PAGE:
It is 1948 and a young American couple arrive in France for a holiday. It is their chance to immerse themselves in the culture and language, and they arrive full of anticipation and enthusiasm. But the countryside and people are war-battered and their reception at the Chateau Beaumesnil, where they begin their stay, is not all the open-hearted Americans could wish for. Every encounter leaves them with more questions. Why are they not welcomed as citizens of the nation that liberated Europe? What are the secrets in the family?
"I can think of few novels… that have such romantic authority as The Chateau, fewer still so adult in vitality, so alight with humour." (Elizabeth Bowen)
"No one else… can capture as Maxwell does a sense of life in the balance, of a moment appreciated…. The beauty of some sentences is like a stab of light." (Chicago Tribune)
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- John S.
The Chateau, by William Maxwell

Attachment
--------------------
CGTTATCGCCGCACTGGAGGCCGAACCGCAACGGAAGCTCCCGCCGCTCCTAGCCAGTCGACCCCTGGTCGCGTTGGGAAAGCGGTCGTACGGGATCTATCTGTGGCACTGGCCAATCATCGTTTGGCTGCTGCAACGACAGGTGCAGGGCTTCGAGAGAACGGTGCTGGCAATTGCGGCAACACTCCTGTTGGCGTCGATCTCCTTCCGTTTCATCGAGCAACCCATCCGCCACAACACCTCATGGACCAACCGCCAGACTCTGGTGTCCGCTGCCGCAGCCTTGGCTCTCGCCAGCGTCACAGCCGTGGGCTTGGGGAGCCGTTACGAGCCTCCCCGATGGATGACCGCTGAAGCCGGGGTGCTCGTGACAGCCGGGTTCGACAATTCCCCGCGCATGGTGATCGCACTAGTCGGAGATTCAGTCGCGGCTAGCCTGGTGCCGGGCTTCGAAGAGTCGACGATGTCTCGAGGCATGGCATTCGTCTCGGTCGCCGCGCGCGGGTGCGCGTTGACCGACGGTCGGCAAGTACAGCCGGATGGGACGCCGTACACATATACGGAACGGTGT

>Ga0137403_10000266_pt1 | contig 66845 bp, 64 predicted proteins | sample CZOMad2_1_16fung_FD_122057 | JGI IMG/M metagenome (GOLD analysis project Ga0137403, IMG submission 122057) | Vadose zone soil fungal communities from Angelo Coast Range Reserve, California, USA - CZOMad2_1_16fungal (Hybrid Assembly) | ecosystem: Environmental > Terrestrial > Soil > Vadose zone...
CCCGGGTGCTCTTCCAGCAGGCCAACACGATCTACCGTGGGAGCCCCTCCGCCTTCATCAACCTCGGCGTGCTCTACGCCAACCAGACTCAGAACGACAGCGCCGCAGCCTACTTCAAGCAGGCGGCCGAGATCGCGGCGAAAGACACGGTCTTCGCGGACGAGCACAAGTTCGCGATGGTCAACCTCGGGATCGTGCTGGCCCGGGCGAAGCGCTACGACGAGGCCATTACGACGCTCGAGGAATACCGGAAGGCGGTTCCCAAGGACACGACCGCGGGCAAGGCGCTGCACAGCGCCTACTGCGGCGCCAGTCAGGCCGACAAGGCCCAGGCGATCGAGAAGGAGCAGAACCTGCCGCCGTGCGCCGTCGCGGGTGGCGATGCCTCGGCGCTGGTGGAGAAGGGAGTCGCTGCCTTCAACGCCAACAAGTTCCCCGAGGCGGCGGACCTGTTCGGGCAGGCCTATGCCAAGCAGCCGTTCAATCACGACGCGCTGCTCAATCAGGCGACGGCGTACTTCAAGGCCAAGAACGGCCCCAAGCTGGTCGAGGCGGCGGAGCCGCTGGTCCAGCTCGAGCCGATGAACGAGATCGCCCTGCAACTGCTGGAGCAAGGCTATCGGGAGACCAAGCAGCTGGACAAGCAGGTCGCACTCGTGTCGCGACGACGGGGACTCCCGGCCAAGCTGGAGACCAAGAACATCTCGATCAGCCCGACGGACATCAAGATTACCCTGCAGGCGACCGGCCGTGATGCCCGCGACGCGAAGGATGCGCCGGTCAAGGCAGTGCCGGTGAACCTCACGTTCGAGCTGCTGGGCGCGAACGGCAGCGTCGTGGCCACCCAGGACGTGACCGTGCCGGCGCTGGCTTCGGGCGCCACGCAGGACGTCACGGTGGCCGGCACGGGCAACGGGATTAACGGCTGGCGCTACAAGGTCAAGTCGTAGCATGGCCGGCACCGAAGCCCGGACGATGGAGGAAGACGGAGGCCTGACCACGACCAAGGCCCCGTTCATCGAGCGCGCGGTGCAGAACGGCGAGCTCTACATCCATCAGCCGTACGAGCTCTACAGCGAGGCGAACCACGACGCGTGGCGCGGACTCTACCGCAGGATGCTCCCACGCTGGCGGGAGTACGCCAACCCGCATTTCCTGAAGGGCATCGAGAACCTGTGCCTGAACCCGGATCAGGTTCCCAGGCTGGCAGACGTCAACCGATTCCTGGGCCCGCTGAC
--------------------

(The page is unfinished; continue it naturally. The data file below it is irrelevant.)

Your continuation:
Odd hesitations in all the dialog, mispronounced French words
I enjoyed listening to this -- it was soothing and managed to hold my interest somehow even though almost nothing actually happens. It is about a young American couple moving around France as tourists during the years right after World War II, wondering about the oddities of the characters they meet and cultural differences that often baffle them. If you love France and/or William Maxwell, all this will be of interest, but be warned that the story amasses small mysteries which, just as in life, are only explained by conjecture. Because I love this author and his other books, I was willing to accept this but could certainly sympathize with any reader who finds it frustrating. This is not Maxwell's best book by a long shot (try TIME WILL DARKEN IT or THE FOLDED LEAF), but his wonderful voice is fully present. I was less pleased with the reading performance. To my ear, the French accents sounded labored, and I know that many of the words were mispronounced. It should have been possible to find a bilingual reader for this work!